The Process of Publishing on Amazon



First, some administrative news: My fantasy short story, The Ravenous Flock, is now up on Amazon! So, I wanted to take the time to share my personal experience of independently publishing with them.

After part 2 of The Ravenous Flock was published by Myths Inscribed ezine, all rights immediately reverted back to me per the terms of their publishing agreement. The Ravenous Flock new coverI immediately recognized that I wanted my short story to be available on Amazon to reach a wider audience, so I combined both parts back into one seamless story and added the Prologue of The Soul Smith at the end to create hype for my novel!

The process of publishing on Amazon was fairly simple. I clicked “Independently Publish with Us” at the bottom of and chose to publish through their Kindle Direct Publishing (KDP). Once you log in, you click “Add a New Title” and begin entering all the information about your book (Name, Title of Series, Publisher, Description, ISBN, etc). The hardest choice was: What genre/categories should my book fall in? You can only choose 2, but I wanted to choose 3. I picked FICTION > Fantasy > Epic. And I picked FICTION > Action & Adventure. The 3rd category that I wanted was FICTION > Fantasy > General. I may have to change this in the future.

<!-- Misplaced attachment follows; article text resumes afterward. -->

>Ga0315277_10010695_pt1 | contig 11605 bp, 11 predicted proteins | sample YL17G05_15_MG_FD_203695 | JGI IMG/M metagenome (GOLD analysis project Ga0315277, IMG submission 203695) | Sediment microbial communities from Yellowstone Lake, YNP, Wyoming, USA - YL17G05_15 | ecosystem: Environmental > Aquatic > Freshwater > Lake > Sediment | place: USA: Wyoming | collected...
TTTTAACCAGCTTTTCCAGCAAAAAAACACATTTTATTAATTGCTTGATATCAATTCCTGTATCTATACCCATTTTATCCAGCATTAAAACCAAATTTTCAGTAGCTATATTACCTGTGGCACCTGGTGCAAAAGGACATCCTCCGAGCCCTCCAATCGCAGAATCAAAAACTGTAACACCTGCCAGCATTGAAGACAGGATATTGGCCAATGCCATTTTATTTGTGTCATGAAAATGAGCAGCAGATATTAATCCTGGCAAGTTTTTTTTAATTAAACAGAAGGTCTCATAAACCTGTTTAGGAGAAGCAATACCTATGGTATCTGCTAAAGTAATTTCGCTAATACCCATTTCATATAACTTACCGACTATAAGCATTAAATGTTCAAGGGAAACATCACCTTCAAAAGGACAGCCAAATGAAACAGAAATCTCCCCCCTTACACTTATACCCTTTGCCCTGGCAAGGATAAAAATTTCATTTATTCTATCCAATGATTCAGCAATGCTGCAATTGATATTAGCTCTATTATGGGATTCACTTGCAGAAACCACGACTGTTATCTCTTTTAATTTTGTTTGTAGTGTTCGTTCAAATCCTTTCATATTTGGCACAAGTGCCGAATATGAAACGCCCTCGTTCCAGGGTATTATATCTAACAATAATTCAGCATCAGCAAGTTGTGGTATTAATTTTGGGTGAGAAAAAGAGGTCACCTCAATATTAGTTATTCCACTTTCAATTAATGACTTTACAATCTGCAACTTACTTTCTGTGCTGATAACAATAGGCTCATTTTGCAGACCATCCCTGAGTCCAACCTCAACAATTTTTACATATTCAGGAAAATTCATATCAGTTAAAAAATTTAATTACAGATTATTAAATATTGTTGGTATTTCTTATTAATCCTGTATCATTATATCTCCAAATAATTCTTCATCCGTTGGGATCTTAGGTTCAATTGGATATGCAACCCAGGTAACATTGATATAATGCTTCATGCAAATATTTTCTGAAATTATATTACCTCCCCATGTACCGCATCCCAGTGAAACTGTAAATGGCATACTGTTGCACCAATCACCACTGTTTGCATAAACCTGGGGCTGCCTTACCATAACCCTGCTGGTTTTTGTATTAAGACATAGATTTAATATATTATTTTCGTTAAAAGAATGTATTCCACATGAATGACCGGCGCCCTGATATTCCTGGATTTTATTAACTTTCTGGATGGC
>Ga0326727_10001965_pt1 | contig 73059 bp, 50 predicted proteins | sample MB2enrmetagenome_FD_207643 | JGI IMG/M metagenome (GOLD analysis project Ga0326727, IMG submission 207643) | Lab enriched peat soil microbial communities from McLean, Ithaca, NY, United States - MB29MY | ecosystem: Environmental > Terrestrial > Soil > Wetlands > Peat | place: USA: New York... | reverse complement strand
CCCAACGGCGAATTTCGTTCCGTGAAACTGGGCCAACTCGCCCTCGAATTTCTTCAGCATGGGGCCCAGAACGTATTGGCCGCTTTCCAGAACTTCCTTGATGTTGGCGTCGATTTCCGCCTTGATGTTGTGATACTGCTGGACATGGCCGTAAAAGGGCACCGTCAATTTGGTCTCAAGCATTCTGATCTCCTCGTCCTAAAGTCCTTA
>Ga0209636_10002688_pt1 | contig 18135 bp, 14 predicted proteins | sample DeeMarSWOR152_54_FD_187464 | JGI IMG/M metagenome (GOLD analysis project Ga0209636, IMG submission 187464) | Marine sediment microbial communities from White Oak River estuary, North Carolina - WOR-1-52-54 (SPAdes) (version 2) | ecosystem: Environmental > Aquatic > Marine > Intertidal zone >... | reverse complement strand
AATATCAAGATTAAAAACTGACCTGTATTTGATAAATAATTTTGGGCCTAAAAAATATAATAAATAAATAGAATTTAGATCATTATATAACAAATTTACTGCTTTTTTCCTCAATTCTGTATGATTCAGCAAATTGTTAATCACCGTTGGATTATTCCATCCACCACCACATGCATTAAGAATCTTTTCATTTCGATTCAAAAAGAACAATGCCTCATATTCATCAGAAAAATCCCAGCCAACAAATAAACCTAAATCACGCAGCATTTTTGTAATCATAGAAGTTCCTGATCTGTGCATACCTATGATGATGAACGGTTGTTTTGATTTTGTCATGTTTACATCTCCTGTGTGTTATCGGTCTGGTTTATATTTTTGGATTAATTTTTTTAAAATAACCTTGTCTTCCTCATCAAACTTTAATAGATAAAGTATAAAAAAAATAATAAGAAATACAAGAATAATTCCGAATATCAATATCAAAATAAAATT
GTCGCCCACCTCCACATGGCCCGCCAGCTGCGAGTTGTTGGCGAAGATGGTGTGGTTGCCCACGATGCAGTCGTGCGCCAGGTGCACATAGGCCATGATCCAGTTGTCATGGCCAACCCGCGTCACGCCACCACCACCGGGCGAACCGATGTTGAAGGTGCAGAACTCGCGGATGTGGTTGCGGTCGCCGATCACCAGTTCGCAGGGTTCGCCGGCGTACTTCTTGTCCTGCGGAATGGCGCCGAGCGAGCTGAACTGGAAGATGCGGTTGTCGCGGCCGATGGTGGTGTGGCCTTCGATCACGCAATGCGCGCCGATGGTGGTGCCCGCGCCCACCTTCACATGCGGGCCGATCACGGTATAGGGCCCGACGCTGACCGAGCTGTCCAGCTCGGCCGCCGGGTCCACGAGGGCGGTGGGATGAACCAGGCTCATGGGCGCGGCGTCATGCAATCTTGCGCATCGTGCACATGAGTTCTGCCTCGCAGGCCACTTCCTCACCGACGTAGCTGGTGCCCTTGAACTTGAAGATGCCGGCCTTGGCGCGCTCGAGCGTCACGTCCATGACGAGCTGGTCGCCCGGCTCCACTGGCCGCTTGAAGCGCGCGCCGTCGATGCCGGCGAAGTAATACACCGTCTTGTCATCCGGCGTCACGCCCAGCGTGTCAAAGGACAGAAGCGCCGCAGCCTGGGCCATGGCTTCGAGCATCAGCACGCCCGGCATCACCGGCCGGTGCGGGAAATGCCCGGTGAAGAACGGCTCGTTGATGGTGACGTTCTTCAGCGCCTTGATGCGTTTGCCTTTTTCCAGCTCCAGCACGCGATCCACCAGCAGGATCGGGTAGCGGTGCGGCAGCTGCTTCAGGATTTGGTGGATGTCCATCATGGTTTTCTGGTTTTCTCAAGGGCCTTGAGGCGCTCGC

Next I got to upload my book cover (or you can design one in their Cover Creator). Without getting into a huge debate, I knew that having a poorly crafted cover can negatively impact sales, so I spent a considerable amount of time ensuring that the graphics looked clean and professional. Once complete, then you get to upload your book. It didn’t give me any guidance as to what format it accepted, so I’m under the impression that it accepts them all. I uploaded a .doc and it converted it to the Kindle format. After upload, it even helps point out potential misspellings. Then comes the fun part of previewing your story in all different Kindle devices to ensure it is formatted correctly. It loads up a virtual device on your screen within your web browser for Kindle Fire, Kindle Fire HD, Kindle Fire HD 8.9, Kindle Paperwhite, iPad, iPhone, and Kindle. I had to make corrections numerous times and re-upload my story to ensure that it was formatted perfectly across all devices.